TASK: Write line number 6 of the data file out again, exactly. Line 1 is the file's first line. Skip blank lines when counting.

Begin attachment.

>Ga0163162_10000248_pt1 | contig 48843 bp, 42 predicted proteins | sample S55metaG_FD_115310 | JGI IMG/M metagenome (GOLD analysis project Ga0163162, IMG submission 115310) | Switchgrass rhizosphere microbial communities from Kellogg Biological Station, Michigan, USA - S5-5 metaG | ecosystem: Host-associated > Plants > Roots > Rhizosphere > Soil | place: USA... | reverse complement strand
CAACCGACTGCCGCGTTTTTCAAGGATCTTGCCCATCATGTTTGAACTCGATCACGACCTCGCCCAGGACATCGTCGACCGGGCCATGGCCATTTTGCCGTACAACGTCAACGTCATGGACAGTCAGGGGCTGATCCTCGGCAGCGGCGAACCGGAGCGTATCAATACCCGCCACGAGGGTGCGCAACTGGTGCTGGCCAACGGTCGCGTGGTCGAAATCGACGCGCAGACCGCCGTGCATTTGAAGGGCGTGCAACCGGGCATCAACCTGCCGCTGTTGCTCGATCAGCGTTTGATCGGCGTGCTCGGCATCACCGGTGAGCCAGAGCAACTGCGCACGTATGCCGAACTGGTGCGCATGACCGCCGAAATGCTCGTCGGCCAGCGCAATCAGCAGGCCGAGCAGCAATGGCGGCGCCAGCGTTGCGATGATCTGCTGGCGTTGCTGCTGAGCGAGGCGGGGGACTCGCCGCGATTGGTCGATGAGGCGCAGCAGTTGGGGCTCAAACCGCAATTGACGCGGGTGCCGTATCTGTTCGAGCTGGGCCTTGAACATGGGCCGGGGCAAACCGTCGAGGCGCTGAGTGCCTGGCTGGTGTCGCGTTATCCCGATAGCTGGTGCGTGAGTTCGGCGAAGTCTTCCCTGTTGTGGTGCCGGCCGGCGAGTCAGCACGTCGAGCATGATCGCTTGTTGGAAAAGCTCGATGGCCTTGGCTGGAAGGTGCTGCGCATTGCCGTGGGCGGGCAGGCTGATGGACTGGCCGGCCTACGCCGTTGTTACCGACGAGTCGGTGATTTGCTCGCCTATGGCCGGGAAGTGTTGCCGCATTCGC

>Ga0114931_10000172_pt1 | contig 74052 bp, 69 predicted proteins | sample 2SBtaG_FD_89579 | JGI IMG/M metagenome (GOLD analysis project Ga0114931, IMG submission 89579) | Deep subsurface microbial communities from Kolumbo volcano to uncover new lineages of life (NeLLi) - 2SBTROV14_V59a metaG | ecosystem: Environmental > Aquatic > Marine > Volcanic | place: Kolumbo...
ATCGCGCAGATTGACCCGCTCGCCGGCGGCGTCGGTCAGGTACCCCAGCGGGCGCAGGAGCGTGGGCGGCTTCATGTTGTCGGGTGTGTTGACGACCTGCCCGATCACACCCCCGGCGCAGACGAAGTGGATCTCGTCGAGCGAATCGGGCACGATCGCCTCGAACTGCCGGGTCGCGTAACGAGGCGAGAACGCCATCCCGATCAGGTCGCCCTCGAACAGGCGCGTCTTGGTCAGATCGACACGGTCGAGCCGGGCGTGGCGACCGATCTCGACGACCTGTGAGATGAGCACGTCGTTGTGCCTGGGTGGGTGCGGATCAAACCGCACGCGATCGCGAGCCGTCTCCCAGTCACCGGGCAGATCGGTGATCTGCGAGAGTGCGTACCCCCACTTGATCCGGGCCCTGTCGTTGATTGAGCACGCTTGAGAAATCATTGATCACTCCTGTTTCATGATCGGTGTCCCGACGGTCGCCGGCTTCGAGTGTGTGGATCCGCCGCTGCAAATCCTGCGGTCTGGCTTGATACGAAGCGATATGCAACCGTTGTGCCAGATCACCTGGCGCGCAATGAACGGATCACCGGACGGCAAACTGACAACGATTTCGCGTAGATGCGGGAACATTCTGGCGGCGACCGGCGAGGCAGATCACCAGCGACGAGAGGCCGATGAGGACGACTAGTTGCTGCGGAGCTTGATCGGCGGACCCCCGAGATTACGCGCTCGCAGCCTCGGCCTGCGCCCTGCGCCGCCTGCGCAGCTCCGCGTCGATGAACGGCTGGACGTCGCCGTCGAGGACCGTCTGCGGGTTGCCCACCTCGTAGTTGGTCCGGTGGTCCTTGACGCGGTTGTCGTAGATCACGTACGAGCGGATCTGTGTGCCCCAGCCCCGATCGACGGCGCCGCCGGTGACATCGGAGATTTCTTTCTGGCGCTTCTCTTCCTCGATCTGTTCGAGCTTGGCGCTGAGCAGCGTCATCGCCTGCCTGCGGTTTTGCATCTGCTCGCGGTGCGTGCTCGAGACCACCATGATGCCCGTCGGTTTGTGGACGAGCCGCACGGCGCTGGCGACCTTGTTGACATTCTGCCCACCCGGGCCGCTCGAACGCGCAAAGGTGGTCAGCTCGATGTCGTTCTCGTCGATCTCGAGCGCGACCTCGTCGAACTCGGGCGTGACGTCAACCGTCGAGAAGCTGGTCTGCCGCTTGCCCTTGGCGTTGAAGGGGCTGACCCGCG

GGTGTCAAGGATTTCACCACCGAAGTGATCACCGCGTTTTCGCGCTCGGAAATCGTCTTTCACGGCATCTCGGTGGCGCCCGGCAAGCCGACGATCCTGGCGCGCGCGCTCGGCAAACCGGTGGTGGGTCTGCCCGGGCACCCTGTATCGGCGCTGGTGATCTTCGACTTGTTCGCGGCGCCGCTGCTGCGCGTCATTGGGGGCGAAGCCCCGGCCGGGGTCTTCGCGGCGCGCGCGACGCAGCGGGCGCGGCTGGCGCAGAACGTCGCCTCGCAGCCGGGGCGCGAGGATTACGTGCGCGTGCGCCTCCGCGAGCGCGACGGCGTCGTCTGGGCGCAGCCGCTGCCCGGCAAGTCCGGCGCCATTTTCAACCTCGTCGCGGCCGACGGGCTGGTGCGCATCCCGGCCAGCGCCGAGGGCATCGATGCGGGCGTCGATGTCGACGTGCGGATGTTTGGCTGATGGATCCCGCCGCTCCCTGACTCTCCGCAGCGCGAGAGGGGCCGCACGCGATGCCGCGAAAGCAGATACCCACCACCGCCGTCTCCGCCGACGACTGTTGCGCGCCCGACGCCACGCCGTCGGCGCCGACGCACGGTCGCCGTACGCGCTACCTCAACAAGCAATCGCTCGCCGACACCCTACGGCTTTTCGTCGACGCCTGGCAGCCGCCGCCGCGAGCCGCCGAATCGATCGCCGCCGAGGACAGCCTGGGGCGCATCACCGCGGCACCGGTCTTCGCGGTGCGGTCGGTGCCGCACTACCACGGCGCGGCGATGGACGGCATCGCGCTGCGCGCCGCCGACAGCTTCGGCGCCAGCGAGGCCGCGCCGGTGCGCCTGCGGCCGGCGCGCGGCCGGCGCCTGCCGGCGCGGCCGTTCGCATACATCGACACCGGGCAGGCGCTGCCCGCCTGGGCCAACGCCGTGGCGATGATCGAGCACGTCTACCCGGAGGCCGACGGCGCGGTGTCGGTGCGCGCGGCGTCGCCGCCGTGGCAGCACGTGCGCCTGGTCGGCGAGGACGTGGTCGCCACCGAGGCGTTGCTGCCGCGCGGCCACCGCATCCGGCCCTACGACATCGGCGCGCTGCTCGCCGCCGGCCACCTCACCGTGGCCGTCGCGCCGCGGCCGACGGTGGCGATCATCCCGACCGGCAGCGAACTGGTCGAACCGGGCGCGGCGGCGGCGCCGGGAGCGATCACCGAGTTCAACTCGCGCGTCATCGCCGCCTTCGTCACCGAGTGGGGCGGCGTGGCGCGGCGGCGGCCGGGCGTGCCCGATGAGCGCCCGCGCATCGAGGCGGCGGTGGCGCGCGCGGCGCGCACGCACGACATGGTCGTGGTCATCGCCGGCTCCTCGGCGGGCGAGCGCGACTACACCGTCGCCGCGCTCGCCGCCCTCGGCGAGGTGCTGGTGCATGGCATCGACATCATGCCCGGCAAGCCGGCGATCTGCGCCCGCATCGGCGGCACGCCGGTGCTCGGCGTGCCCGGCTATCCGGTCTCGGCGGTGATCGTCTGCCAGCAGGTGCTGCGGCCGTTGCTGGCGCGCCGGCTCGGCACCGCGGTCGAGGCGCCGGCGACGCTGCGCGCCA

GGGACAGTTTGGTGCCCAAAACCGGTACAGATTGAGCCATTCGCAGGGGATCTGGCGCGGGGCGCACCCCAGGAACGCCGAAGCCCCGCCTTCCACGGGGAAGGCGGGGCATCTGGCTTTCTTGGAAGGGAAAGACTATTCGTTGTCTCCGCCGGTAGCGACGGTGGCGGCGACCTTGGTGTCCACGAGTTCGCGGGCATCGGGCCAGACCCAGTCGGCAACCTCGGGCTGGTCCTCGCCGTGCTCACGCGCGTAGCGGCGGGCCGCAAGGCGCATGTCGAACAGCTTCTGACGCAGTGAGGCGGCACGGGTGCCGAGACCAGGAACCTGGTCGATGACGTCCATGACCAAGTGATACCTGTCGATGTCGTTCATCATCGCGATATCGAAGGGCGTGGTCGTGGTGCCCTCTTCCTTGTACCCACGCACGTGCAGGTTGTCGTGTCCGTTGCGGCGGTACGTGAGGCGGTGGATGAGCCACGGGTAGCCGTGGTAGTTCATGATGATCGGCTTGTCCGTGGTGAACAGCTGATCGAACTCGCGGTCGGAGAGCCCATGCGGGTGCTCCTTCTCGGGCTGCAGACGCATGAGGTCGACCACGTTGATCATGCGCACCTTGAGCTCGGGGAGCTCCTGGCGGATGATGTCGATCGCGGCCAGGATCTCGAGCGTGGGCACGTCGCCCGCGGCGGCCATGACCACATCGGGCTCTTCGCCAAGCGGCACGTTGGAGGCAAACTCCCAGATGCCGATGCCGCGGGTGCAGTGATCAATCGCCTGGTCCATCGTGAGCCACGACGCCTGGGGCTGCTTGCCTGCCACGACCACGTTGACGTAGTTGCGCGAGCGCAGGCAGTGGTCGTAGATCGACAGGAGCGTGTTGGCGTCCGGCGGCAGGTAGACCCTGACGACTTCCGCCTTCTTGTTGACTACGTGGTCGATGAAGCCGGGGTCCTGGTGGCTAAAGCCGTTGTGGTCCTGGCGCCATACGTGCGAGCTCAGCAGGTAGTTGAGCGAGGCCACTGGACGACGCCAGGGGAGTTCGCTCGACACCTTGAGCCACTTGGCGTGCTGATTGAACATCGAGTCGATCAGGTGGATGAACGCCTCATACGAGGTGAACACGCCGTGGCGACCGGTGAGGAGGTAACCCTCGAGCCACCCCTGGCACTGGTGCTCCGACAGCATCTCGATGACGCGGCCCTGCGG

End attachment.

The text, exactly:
GGGACAGTTTGGTGCCCAAAACCGGTACAGATTGAGCCATTCGCAGGGGATCTGGCGCGGGGCGCACCCCAGGAACGCCGAAGCCCCGCCTTCCACGGGGAAGGCGGGGCATCTGGCTTTCTTGGAAGGGAAAGACTATTCGTTGTCTCCGCCGGTAGCGACGGTGGCGGCGACCTTGGTGTCCACGAGTTCGCGGGCATCGGGCCAGACCCAGTCGGCAACCTCGGGCTGGTCCTCGCCGTGCTCACGCGCGTAGCGGCGGGCCGCAAGGCGCATGTCGAACAGCTTCTGACGCAGTGAGGCGGCACGGGTGCCGAGACCAGGAACCTGGTCGATGACGTCCATGACCAAGTGATACCTGTCGATGTCGTTCATCATCGCGATATCGAAGGGCGTGGTCGTGGTGCCCTCTTCCTTGTACCCACGCACGTGCAGGTTGTCGTGTCCGTTGCGGCGGTACGTGAGGCGGTGGATGAGCCACGGGTAGCCGTGGTAGTTCATGATGATCGGCTTGTCCGTGGTGAACAGCTGATCGAACTCGCGGTCGGAGAGCCCATGCGGGTGCTCCTTCTCGGGCTGCAGACGCATGAGGTCGACCACGTTGATCATGCGCACCTTGAGCTCGGGGAGCTCCTGGCGGATGATGTCGATCGCGGCCAGGATCTCGAGCGTGGGCACGTCGCCCGCGGCGGCCATGACCACATCGGGCTCTTCGCCAAGCGGCACGTTGGAGGCAAACTCCCAGATGCCGATGCCGCGGGTGCAGTGATCAATCGCCTGGTCCATCGTGAGCCACGACGCCTGGGGCTGCTTGCCTGCCACGACCACGTTGACGTAGTTGCGCGAGCGCAGGCAGTGGTCGTAGATCGACAGGAGCGTGTTGGCGTCCGGCGGCAGGTAGACCCTGACGACTTCCGCCTTCTTGTTGACTACGTGGTCGATGAAGCCGGGGTCCTGGTGGCTAAAGCCGTTGTGGTCCTGGCGCCATACGTGCGAGCTCAGCAGGTAGTTGAGCGAGGCCACTGGACGACGCCAGGGGAGTTCGCTCGACACCTTGAGCCACTTGGCGTGCTGATTGAACATCGAGTCGATCAGGTGGATGAACGCCTCATACGAGGTGAACACGCCGTGGCGACCGGTGAGGAGGTAACCCTCGAGCCACCCCTGGCACTGGTGCTCCGACAGCATCTCGATGACGCGGCCCTGCGG